Pediatric BLS Providers Course

Bookings taken for 6 or more participants

The pediatric basic life support (PBLS) curriculum includes infant and child health and safety, the pediatric one-rescuer CPR module, including pediatric FBAO management, and other relevant pediatric resuscitation information. This course is designed for the lay public, especially parents of infants and small children, educators who work primarily with infants and children, day-care personnel, parents of infants at high risk, and the like.

Approximately half course time should be devoted to pediatric health and injury prevention. There is no written examination for this course and no skills testing. No course completion card may be issued, but a course participation card should be given to all students who attend the course regardless of their level of activity in the course.

Most participants will be able to complete instruction and practice in about 6 hours.

Module 2: Pediatric One-Rescuer CPR
A. Introduction
B. Causes of respiratory and cardiac arrest in infants and children
1. Motor vehicle-related injuries
2. Submersion
3. Firearm injuries
4. Burns/smoke inhalation
5. Poisoning
6. Airway obstruction
7. Other causes
C. Prevention of respiratory and cardiac arrest in infants and children
D. Basic principles of CPR
1. Effect of child’s size on technique
2. Determining responsiveness or respiratory difficulty.
3. Positioning
E. The airway
1. Opening the airway
2. Determining breathlessness
3. Giving rescue breaths
4. Preventing gastric distention
5. Relieving airway obstruction
F. Circulation
1. Checking pulse
2. Performing chest compressions
G. Review
H. Manikin practice .
1. Demonstration
2. Infant CPR practice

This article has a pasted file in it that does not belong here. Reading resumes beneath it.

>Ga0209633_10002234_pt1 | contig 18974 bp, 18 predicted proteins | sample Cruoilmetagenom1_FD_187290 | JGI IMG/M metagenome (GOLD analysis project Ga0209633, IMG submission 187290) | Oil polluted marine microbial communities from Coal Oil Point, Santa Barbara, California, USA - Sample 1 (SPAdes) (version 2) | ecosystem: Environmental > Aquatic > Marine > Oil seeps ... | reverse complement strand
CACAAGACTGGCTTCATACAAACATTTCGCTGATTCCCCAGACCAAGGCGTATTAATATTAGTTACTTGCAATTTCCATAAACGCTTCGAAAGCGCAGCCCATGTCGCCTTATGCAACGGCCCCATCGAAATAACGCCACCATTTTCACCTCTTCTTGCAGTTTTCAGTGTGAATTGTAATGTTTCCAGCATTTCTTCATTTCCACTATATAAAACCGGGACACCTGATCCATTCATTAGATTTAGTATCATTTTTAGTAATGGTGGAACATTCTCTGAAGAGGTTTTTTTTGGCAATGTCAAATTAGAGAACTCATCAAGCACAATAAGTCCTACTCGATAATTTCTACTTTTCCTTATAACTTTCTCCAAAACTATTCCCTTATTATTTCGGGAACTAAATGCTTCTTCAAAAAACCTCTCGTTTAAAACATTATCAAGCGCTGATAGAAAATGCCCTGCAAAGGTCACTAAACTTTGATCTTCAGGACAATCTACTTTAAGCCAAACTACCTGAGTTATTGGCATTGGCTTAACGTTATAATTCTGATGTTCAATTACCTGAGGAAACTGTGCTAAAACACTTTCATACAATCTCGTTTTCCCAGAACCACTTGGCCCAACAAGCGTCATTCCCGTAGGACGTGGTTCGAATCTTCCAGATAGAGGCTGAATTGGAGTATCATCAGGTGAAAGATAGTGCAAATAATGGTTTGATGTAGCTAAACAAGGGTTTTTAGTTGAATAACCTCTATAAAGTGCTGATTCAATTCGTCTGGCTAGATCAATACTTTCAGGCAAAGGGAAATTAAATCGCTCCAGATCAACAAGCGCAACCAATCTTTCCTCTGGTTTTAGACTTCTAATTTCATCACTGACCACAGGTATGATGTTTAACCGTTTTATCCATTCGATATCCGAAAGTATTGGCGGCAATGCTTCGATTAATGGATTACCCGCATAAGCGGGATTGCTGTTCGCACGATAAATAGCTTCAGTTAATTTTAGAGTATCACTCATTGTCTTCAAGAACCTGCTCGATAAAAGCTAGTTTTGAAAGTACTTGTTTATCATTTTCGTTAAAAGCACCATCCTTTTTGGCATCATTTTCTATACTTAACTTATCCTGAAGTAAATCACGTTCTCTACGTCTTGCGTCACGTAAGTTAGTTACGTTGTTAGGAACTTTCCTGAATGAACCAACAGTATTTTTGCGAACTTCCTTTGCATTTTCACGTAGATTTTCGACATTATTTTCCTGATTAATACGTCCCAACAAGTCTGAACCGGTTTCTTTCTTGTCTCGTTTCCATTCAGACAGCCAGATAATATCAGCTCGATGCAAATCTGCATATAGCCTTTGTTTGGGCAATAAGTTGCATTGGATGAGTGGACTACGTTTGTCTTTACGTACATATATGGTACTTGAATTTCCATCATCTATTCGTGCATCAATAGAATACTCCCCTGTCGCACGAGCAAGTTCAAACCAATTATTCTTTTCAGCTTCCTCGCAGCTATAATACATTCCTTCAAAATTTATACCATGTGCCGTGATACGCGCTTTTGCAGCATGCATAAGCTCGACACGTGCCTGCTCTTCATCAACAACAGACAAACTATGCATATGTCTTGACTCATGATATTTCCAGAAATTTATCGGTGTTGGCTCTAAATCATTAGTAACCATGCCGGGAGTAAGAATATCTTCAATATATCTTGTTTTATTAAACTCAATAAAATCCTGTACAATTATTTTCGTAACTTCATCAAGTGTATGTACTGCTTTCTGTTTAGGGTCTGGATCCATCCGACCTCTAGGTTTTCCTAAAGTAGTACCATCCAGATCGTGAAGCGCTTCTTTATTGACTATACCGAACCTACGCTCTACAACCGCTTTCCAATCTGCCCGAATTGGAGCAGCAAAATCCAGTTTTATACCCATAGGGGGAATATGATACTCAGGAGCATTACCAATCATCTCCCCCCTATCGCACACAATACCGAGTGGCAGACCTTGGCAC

3. Child one-rescuer CPR practice (optional in BLS courses, not in PBLS courses)
I. Summary/questions and answers

Relief of Pediatric Foreign-Body Airway Obstruction

A. Introduction
1. Incidence
2. Causes
3. Precautions (prevention)
B. Recognition of FBAO
1. Infants
2. Children
C. Management of FBAO
1. Anatomical differences between infant, child, and adult
2. Manual manoeuvres
a. In children – Heimlich manoeuvre
(1) Victim sitting or standing
(2) Victim lying
b. In infants
(1) Back blows
(2) Chest thrusts
c. Foreign-body check
(1) Tongue-jaw lift
(2) Look into throat
(3) Remove object if seen
D. Sequencing
1. Rationale
2. Child
a. Conscious victim
b. Conscious victim becomes unconscious
c. Unconscious victim
3. Infant
a. Conscious victim
b. Conscious victim becomes unconscious
c. Unconscious victim
E. Review
F. Manikin practice
1. Demonstration
2. Infant
3. Child (optional in BLS courses, not in PBLS courses)
G. Summary/questions and answers


Criteria for Successful Course Completion

Pass-fail written and practical examinations are not part of the Heartsaver or PBLS courses. However, instructors should evaluate each student and provide feedback to participants on skills performance to allow each person to achieve the maximal level of proficiency.

In pediatric BLS courses, the general guidelines for evaluation are similar to those used in adult BLS courses. The instructor should remember that cardiorespiratory emergencies in children are usually caused by respiratory difficulties, so the focus of pediatric BLS should be on respiratory support. The major difference in the sequence of BLS skills is the provision of approximately 1 minute of rescue support to pediatric victims before activation of the Emergency Medical System. In addition, because normal heart and respiratory rates are higher for children than adults, more rapid rates of compression, ventilation, and rescue breathing should be provided.